As such, since the Fed began to normalize policy through the taper last year, we have panned the longer-term prospects of the US equity markets and largely viewed them pushing up against another valuation ceiling, similar to what transpired in 1946 (Figure 2) as accommodative policy support was removed.  
While a potential downside pivot will invariably make its own distinct path (Figure 3), from our perspective, the risks of such a decline have not diminished and now appear to be preemptively butting up against the Fed's starters gun - that may or may not go off.  
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While we would once again emphasize that markets will invariably make their own distinct path - as they have this time around; over the long run we expect market conditions between bond and stock yields to return to where they perennially resided for over a century, until the previous long-term growth cycle kicked into high gear as the 1950's came to a close.


As the equity markets sold-off at the end of January (see Here), we noted that for just the fourth time in the last fifty years, the S&P 500 yielded more than 10-year Treasuries. 
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If one was to mine the data, in the three previous occasions where this had occurred, equities rallied sharply over the short-term and strongly performed over the next year - quickly closing the aberration that represented a particular extreme between these two markets. 
  • June 1962: +14% 06/27/62 - 08/22/62 (1-year performance + 32%)
  • November 2008: +24% 11/20/08 - 01/06/09 (1-year performance +35%)
  • August 2011: +9% 08/09/11 - 08/31/11 52 (1-year performance  +25%)
That said, we would strongly caution anyone looking for similar returns or bolstering their respective equity biases with this fourth occurrence. From our perspective, the fourth time may be the charm as these two massive trends pass quietly in the night, ending an epoch that first set sail in 1959 as Treasury yields began their long and steep journey to a secular peak in 1981.
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With the hook now set in equities and for just the fifth time in the last fifty years - but second time since January: the S&P 500 once again yields more than the 10-year Treasuries. From our perspective, the brevity between these signals should be a warning shot for those data miners looking for more contemporary context of longer-term bullish significance. While the SPX rallied 6 percent over the following month through March, these markets will continue signaling through this long-term passage, as we suspect any retracements to be even shallower this time around, as these two immense ships pass quietly in the night. 

Tuesday, August 18, 2015

Macro's One-way Street

I live on a one-way street that's also a dead end. I'm not sure how I got there.  - Stephen Wright

Despite the incessant clarion calls by the deflationists that the dominant macro trade: long US dollar, long Treasuries and short oil - will extend indefinitely; the bend in the road in Q1 and the familiar patterned streetscapes, continue to point towards an approaching U-turn in this one-way street.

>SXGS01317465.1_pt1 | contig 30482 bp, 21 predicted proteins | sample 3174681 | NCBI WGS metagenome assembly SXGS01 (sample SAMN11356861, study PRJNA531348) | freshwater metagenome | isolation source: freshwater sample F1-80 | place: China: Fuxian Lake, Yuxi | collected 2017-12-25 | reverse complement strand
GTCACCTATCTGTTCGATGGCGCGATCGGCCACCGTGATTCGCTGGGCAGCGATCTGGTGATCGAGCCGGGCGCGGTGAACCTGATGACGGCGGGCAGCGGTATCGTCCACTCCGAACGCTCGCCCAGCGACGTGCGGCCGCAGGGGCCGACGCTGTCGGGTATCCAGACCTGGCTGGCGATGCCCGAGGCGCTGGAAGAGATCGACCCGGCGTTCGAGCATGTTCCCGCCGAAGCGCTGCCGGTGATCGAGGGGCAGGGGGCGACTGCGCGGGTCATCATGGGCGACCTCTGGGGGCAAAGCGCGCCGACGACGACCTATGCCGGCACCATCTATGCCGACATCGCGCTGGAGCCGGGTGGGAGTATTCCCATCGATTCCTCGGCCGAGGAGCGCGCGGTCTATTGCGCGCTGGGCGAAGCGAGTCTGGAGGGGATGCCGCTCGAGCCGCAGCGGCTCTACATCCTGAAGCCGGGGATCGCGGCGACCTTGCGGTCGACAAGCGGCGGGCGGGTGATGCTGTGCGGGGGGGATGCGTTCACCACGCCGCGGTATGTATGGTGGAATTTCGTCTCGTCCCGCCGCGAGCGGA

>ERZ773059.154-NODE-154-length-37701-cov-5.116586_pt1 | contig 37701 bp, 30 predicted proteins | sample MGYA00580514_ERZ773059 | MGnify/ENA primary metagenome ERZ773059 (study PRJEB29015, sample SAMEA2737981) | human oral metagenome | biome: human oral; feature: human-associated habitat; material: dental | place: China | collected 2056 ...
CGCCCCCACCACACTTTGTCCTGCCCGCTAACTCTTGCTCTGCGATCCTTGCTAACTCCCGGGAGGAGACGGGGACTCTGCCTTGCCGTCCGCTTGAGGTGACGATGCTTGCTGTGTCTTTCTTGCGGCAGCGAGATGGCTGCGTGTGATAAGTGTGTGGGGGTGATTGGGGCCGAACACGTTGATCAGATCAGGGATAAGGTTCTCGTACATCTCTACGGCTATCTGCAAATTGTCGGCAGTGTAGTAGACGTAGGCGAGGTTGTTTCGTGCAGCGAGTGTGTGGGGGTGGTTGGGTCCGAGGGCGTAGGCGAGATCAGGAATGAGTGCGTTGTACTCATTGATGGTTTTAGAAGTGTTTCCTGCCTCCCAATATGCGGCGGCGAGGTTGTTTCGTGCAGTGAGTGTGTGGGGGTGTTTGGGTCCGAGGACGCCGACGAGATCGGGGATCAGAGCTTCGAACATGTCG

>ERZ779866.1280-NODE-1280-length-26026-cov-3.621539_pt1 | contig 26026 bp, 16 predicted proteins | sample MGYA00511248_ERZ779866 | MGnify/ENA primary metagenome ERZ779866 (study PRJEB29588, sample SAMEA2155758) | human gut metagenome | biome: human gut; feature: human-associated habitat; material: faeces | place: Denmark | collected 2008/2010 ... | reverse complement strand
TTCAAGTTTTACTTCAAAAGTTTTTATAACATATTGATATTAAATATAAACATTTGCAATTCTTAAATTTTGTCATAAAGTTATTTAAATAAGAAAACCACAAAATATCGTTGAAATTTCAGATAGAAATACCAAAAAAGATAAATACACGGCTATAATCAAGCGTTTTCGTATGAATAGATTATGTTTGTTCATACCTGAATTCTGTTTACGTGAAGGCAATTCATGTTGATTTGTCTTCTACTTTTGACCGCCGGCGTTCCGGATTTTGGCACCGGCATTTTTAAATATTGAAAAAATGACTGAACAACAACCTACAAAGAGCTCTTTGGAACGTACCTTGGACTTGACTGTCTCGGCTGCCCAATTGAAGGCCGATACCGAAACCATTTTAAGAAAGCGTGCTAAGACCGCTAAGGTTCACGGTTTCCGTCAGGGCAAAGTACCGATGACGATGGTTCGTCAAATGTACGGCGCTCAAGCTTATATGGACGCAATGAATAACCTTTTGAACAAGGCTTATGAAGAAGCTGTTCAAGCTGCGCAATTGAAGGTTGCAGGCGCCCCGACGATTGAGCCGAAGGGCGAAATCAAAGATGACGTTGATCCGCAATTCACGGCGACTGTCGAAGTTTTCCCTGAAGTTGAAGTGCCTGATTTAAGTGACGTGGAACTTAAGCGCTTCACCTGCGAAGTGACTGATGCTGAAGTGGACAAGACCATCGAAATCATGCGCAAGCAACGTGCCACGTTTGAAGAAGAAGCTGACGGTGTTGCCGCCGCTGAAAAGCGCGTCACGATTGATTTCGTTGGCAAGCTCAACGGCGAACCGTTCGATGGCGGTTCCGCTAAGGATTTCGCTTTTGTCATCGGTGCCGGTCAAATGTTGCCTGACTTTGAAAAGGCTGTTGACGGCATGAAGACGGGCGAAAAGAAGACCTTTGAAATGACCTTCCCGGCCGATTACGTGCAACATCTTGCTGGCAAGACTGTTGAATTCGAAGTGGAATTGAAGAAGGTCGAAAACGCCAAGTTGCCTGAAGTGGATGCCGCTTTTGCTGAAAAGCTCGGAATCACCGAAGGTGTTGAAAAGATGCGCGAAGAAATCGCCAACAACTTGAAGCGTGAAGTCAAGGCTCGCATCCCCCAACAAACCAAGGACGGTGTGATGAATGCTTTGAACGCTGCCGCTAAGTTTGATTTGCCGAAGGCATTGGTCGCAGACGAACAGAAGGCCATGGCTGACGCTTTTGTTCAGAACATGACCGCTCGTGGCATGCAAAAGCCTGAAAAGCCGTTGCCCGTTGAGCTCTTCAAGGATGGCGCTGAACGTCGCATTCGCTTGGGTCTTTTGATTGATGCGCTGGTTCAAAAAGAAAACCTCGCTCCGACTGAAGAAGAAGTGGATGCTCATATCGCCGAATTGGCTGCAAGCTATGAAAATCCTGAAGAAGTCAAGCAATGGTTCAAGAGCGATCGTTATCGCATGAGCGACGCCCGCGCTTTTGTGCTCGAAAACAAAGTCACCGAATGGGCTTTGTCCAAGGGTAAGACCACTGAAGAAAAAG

Long-term Treasuries appear poised for a downside reversal - and are completing a similar descending topping pattern, evident in the two previous multi-year Treasury rallies. We maintain our expectations that the 10-year yield will challenge overhead resistance around 2.65 percent later this year and see the US dollar index following suit lower - which should provide an exit for commodities from the dead end street they've remained in since Q2 2011.  

Thursday, August 6, 2015

The Wizard of Odds for the US $

When it comes to currencies, the laws of Newtonian physics still appear to hold the greatest influence over participants long-term expectations. That is, the belief that a currency in motion will stay in motion, unless acted upon by an external force. For veteran currency traders of the 70's, 80's and 90's, trends were often measured in years, rather than weeks and months, with the basic understanding that the fundamental forces behind the trend were not ephemeral conditions - but long lasting, reinforcing and with great inertias to overcome. 

Today, these same sentiments have been resurrected in participants expectations towards the US dollar, which from a range of benchmarks and weightings has been trending higher from a cycle low over the past 4 (trade weighted - broad index) to 7 years (dollar index - USDX). That said, when you compare and contrast the bull markets of the past to the current dollar rally, it just doesn't quite measure up for some, who nostalgically harken back to those markets of old, of where yields were several hundred basis points higher, the Fed comfortably drove policy on both sides of the road and the Maestro was still, well - the Maestro.

 -Toto, I've a feeling we're not in Kansas anymore. 

From our perspective - and represented by the Fed's arduous task of administrating policy from ZIRP and within the trough of the long-term yield cycle, the conditions in the economy that were reflected in the markets of the 70's, 80's and 90's - are not remotely similar with today or have the potential reach and trend capacity that was fundamentally set in motion and sustained by the rise and fall in yields, from their secular icarus heights of the early 1980's.    
Nevertheless, the availability heuristic afforded by the two previous bull markets in the dollar, have become the benchmarks for pundits and analysts to measure up against today. Just this week we saw a piece from BlackRock contemplating that the move in the dollar may just be getting started.